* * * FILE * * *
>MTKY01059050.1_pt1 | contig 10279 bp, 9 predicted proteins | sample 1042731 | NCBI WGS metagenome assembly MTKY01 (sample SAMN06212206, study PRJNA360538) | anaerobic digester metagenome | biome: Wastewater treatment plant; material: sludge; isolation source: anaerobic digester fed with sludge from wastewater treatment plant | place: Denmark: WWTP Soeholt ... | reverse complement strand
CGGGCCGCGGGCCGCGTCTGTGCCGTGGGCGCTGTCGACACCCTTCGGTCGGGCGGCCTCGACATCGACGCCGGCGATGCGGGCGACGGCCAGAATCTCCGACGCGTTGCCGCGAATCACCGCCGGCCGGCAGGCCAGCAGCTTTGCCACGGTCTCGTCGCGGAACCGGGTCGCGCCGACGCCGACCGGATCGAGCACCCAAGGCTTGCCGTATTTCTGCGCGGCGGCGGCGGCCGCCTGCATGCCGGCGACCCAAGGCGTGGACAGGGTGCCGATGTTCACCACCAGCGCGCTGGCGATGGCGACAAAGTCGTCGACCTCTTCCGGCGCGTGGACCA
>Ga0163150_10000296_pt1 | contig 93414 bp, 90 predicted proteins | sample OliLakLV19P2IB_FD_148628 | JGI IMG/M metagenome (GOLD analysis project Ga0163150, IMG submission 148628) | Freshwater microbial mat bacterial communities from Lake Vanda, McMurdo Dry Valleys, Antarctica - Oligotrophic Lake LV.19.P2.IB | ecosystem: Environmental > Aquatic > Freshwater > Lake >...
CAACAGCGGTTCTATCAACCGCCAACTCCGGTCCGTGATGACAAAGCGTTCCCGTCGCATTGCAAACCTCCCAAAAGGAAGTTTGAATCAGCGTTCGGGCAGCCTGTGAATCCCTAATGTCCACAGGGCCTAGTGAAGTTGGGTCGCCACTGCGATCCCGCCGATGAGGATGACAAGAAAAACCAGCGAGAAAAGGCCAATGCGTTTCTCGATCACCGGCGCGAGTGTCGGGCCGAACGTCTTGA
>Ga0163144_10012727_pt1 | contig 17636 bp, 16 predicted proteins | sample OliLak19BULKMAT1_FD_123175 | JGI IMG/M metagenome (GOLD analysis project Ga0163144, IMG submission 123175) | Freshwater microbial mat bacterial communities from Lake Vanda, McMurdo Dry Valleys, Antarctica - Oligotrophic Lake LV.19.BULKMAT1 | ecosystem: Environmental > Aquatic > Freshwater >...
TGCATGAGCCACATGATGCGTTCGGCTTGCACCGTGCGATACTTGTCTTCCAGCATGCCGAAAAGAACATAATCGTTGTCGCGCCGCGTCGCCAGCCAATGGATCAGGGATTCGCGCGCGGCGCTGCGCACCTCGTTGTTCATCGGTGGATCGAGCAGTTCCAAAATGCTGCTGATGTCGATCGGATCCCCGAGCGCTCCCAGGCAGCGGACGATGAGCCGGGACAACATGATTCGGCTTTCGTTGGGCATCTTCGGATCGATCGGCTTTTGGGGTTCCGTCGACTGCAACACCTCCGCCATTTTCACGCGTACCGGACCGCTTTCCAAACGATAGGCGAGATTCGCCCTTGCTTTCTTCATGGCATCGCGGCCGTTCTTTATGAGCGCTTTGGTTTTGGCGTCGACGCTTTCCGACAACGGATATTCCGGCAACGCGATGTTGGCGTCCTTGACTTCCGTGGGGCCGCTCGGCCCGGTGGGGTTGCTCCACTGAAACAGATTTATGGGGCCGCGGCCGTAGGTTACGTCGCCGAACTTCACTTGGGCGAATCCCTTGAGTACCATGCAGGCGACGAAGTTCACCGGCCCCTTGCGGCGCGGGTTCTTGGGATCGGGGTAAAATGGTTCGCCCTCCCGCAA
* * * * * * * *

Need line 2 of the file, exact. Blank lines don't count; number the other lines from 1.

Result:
CGGGCCGCGGGCCGCGTCTGTGCCGTGGGCGCTGTCGACACCCTTCGGTCGGGCGGCCTCGACATCGACGCCGGCGATGCGGGCGACGGCCAGAATCTCCGACGCGTTGCCGCGAATCACCGCCGGCCGGCAGGCCAGCAGCTTTGCCACGGTCTCGTCGCGGAACCGGGTCGCGCCGACGCCGACCGGATCGAGCACCCAAGGCTTGCCGTATTTCTGCGCGGCGGCGGCGGCCGCCTGCATGCCGGCGACCCAAGGCGTGGACAGGGTGCCGATGTTCACCACCAGCGCGCTGGCGATGGCGACAAAGTCGTCGACCTCTTCCGGCGCGTGGACCA